How Hair Style Could Be Linked to Weight in Teen Girls

How Hair Style Could Be Linked to Weight in Teen Girls

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It’s well-known that African American adolescent girls have a higher prevalence of obesity than Caucasian or Asian adolescents. And it’s widely understood that in part this is because they are often less physically active than their peers. But the question of why they are less active has always been a bit of a puzzle.

There are probably many factors at play, not least the fact that many African American kids grow up without access to the facilities, coaches and leagues that are simply a part of life for kids from wealthier families. But our research suggests that there could be another factor here: hair.

Consider Gabby Douglas: a champion in the 2012 and 2016 Olympics. She garnered repeated criticism about her hair. And who can forget the comments about the “nappy hair” of the Rutgers University women’s basketball team that got Don Imus fired in 2007?

Are black adolescent girls engaging in sports less often because of concerns about their hair?

As a pediatrician who specializes in obesity care counseling psychologist and an expert on issues of race and culture, and sisters who discuss their work regularly, we have come to believe that a preference for straightened hair might be affecting black teens’ willingness to exercise. We decided to undertake a study.

(Many people, including Susan’s hairdresser couldn’t imagine why this was necessary: “Everybody knows that black women don’t want to sweat out their hair,” she says. “And they definitely won’t swim.” This may be why no black woman had ever won a gold medal in Olympic swimming until Simone Manuel this year in Rio).

To test our theory, we recruited participants from socioeconomically diverse churches in Michigan, Georgia and California in 2011. Thirty-six African American adolescent girls participated in two-hour focus group sessions and to complete surveys to assess their ethnic identity and their self-reported level of physical activity. We led the focus groups. Then, along with Dr. David R. Williams (Harvard University) and our research team (Areej Sami and Natalie Blake), we analyzed the data to explore common themes in the transcripts and associations between participants’ reports of physical activity and a) their ethnic identity scores and b) their hairstyle choices.

From these focus groups, four main themes emerged.

When concerns about hairstyles began between the ages of 8 and 15, participants csaid they hanged from “juvenile” (natural) styles to “adult” (straightened) styles.
Participants said they avoided getting wet or sweating during exercise because their straightened hair became “nappy.”
Braids with extensions and natural styles were viewed as better for exercise but not viewed as very attractive, participants said.
Participants almost universally selected long, straight hairstyles as most attractive. Some thought short natural hair was O.K. but that it “only looks good on some people.”

Of course, not every African-American adolescent feels this way but it was striking how consistent the message was from state to state. Though there were some nuances—adolescents in Georgia were more accepting of natural styles than those in Michigan and California for example—long, straight hair was generally seen as most desirable.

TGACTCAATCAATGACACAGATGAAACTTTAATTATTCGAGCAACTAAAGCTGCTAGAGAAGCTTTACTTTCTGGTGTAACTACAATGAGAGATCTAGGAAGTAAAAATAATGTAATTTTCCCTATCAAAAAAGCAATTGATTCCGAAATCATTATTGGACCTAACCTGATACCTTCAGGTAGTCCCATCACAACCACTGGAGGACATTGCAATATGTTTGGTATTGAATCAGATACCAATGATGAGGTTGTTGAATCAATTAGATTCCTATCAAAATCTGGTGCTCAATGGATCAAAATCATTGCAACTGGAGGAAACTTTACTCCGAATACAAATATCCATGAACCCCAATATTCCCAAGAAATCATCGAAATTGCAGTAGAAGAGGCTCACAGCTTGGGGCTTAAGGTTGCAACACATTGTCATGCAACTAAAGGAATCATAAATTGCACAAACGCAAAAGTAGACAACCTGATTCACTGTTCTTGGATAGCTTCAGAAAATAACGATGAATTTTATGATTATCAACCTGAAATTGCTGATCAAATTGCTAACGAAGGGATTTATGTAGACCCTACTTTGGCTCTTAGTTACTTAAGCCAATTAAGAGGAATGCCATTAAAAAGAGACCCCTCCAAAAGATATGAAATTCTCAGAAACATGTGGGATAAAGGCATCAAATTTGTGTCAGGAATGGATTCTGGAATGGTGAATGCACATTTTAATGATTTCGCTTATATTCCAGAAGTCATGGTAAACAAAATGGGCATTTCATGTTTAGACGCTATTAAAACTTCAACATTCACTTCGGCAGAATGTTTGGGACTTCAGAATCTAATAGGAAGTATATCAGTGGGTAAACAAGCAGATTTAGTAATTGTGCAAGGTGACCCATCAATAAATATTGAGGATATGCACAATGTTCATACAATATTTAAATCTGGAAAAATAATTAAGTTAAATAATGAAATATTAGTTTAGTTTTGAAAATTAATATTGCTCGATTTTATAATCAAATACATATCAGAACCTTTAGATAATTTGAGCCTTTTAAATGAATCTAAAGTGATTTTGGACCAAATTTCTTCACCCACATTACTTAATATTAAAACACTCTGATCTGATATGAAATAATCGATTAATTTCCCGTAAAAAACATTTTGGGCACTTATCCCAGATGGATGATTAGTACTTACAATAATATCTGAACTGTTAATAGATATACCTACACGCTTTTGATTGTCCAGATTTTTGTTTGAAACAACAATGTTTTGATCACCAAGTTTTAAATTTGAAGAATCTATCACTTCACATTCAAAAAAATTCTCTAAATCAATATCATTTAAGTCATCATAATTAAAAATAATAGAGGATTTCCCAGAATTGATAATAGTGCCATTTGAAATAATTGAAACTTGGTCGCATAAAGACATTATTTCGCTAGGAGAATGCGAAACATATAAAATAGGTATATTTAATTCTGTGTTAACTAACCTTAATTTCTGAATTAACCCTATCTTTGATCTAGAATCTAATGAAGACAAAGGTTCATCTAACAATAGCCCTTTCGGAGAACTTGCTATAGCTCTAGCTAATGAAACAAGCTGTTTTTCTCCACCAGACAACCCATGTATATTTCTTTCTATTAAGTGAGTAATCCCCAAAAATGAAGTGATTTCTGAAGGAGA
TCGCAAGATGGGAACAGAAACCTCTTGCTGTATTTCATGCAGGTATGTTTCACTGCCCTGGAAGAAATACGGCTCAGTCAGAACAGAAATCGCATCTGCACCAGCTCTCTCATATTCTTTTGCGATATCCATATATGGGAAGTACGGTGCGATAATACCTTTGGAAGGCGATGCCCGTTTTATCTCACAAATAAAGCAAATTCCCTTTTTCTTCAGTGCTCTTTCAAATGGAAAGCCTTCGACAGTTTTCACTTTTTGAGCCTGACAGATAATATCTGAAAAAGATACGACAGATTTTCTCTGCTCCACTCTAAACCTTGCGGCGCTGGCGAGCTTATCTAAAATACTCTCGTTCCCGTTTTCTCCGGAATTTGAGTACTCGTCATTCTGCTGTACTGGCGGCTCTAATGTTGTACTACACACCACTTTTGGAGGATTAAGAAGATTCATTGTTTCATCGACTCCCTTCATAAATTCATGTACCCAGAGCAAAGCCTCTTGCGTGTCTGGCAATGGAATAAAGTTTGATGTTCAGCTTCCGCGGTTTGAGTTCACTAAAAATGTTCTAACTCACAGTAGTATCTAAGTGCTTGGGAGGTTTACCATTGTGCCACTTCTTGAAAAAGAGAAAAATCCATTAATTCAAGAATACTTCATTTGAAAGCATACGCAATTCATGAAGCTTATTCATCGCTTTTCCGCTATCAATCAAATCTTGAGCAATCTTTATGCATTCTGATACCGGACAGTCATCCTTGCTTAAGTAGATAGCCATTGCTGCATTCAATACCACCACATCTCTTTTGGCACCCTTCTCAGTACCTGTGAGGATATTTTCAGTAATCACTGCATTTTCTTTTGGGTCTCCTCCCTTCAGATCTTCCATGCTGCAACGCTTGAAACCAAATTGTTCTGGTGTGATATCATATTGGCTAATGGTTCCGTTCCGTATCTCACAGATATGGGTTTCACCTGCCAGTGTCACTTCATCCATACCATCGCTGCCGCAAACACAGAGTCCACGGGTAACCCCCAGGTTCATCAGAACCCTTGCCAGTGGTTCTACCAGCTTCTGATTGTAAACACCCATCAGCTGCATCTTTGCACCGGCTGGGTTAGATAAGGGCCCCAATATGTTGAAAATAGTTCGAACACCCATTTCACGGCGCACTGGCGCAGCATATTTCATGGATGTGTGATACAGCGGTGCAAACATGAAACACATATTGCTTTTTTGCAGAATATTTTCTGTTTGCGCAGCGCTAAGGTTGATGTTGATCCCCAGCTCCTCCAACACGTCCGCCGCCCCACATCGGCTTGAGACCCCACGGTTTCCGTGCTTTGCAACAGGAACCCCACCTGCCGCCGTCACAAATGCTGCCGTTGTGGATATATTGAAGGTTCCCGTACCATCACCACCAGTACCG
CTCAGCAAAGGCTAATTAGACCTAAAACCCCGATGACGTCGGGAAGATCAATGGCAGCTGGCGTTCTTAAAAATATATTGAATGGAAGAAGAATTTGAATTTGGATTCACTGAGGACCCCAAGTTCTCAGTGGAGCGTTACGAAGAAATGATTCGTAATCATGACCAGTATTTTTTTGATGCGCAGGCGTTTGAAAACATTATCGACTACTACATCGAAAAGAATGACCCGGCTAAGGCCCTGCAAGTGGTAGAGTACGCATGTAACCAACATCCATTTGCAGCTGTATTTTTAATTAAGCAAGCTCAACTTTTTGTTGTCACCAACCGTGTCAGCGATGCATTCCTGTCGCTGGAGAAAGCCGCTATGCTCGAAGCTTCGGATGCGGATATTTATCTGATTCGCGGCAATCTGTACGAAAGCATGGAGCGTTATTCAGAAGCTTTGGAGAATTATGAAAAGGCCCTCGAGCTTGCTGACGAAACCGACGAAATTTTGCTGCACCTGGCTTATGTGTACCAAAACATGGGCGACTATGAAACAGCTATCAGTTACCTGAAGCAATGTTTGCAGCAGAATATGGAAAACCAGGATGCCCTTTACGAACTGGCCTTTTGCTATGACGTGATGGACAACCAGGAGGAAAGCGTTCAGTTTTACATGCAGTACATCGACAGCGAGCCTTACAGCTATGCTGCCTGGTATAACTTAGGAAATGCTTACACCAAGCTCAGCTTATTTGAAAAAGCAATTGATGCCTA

When we analyzed the participants’ survey responses we also found an association between their reports of participation in physical activity and their ethnic identity scores. Those with higher ethnic identity scores—who identified more closely with their race—reported greater levels of physical activity. Furthermore, we found that having braids was also associated with higher levels of physical activity.

It’s probably true that women of all ethnicities may have some concerns about the impact of activity on their hair, but the degree of effort and expense black women go to in order to make their hair straight is often greater. So it may be more of a deterrent to them being willing to sweat and let their hair revert to its natural texture, especially since that texture is often not valued by society (considering how much hair commercials promote long, flowing, shiny hair.)

It’s also important to note that this was a small study, just three dozen participants, so further research in larger populations is needed. However, this is the first research paper to our knowledge to suggest a connection between ethnic identity and hairstyle choices and physical identity.

If it is the case that African American adolescent girls engage in lower levels of physical activity due to concerns about maintaining straight hair, then social norms and pressures are influencing black populations in ways that are likely detrimental to health. We believe that a stronger sense of ethnic identity may lead to a greater acceptance of natural hair, which in turn will allow for higher levels of physical activity among adolescents.

Rigid beauty standards aren’t good for anyone, but when they are particularly hard—or actually impossible— to achieve among some ethnic groups, they affect the development of positive ethnic identity and may rob young people of a chance at a healthy and active life.

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Updated: August 25, 2016 — 6:30 pm

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